If we hear the story of the resurrection and don’t wonder a little bit at its incredulity, then chances are we’re not taking it seriously enough. This is a difficult story to listen to and believe. Peter needs to go check things out, and sees that the tomb is how the women described it. As we hear later, Jesus appears to Peter. Also later, Cleopas and another disciple encountered Jesus as they were walking the road to Emmaus. When they run back to tell the others what they had experienced, Jesus appears to the rest of the disciples, eats some fish and encourages them to touch his skin, to prove that he is not a spectral vision. My point is that the resurrection story is one that we each need to experience for ourselves; otherwise, it truly does seem like balderdash. We cannot experience it through other people’s stories, we cannot live it vicariously – it is something we need to experience for ourselves, and know deep in our bones if we are truly going to believe it.

As Anna Carter Florence puts it: If the dead don’t even stay dead, what is there to count on? After all, as we say there are two things we can count on in this life: death and taxes. The truth is that the empty tomb, and the resurrection changes everything. Our moderator, the Right Reverend Gary Paterson likens the resurrection to those things labeled 3-D pictures and we stare at these blobs of colour and patterns, and all of a sudden there’s a shift in dimension, and we can see the picture hidden beneath. The foundations of the world shift, because it’s not only that the dead rise again, but that God comes into the human story, God walks with us, suffers with us, and rejoices with us. God sounds a resounding YES to Jesus, and a resounding NO to the forces of death and destruction.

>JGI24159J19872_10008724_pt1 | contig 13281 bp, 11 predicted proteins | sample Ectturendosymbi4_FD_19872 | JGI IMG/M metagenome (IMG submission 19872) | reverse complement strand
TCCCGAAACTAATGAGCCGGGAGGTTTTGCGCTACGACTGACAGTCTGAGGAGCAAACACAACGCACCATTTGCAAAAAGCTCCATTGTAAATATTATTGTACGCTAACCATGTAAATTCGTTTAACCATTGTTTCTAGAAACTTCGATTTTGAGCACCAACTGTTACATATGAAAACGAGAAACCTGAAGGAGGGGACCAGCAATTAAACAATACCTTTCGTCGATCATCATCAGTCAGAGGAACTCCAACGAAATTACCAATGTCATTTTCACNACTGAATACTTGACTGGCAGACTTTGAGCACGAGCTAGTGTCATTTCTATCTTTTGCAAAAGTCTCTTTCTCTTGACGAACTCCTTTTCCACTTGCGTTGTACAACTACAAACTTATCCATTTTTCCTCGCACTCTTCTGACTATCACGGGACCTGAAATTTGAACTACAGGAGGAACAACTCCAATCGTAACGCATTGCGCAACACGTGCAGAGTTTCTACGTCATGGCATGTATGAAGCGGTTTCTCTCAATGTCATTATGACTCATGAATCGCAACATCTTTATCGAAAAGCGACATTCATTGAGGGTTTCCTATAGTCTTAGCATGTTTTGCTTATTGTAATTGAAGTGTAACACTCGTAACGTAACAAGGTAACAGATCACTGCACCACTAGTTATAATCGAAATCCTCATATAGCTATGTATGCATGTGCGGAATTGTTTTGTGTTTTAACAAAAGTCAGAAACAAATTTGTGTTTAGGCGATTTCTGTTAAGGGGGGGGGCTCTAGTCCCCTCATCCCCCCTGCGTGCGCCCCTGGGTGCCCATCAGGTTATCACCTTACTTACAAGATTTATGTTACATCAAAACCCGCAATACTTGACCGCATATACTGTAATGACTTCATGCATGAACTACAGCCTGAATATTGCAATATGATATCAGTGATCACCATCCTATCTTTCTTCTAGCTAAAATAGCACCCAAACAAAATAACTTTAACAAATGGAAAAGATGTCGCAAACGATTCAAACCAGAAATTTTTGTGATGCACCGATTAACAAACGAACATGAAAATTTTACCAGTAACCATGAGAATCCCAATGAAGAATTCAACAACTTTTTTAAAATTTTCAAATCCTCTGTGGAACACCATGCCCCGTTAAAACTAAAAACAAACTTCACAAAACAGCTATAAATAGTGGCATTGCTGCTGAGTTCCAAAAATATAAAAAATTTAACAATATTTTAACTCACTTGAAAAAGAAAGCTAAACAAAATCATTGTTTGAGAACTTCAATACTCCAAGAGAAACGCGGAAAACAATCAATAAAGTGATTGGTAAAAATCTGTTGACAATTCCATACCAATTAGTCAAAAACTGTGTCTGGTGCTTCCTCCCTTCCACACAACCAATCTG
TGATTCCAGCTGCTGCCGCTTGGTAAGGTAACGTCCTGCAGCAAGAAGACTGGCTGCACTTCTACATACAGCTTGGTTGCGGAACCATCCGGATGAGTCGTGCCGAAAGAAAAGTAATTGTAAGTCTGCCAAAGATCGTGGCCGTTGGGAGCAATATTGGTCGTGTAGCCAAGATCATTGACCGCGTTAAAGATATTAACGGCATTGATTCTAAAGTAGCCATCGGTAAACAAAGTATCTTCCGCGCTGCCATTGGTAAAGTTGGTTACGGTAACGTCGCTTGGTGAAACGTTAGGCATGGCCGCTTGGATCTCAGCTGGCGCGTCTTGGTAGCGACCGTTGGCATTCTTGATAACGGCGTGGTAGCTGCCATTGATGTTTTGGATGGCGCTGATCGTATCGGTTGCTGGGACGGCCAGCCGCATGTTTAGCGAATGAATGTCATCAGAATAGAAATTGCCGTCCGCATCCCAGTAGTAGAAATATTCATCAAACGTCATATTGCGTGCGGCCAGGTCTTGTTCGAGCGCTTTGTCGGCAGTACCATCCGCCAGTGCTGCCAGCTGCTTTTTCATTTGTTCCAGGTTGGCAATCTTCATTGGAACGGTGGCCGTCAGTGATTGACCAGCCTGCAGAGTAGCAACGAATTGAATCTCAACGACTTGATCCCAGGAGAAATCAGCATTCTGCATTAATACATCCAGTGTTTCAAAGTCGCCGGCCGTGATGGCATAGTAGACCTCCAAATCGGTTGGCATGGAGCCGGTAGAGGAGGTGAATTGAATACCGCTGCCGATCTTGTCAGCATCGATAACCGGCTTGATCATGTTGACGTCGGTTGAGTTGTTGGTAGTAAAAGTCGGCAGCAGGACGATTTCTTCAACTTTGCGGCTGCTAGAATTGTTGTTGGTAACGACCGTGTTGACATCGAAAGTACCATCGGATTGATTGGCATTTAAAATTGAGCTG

For Dominic Crossan and Marcus Borg, death and resurrection need to be held together with crucifixion and vindication. In their words, “without an emphasis on Easter as God’s decisive reversal of the authorities’ verdict on Jesus, the cross is simply pain, agony and horror. It leads to a horrific belief that God’s judgment means that we all deserve to suffer like this but Jesus died in our place. […] without God’s reversal at Easter, Good Friday also leads to cynical politics. This is the way the world is, the powers are and always will be in control, and those who think it can be otherwise are utopian dreamers. Christianity is about the next world, not this one. […] Easter without Good Friday risks sentimentality and emptiness. It becomes an affirmation that spring follows winter, life follows death. But Easter as the reversal of Good Friday means God’s vindication of Jesus’ passion for the kingdom of God, for God’s justice, and God’s “no” to the powers who killed him, powers still very much active in our world. Easter is about God even as it is about Jesus. Easter discloses the character of God. Easter means God’s Great Cleanup of the world has begun – but it will not happen without us.”[2]

The stories of Jesus tell of a different way, they tell us of God’s dream and vision of what this world could look like. Easter is an affirmation of a different reality. Easter is an invitation to hear those stories again and live out that dream. Brian McLaren puts it like this: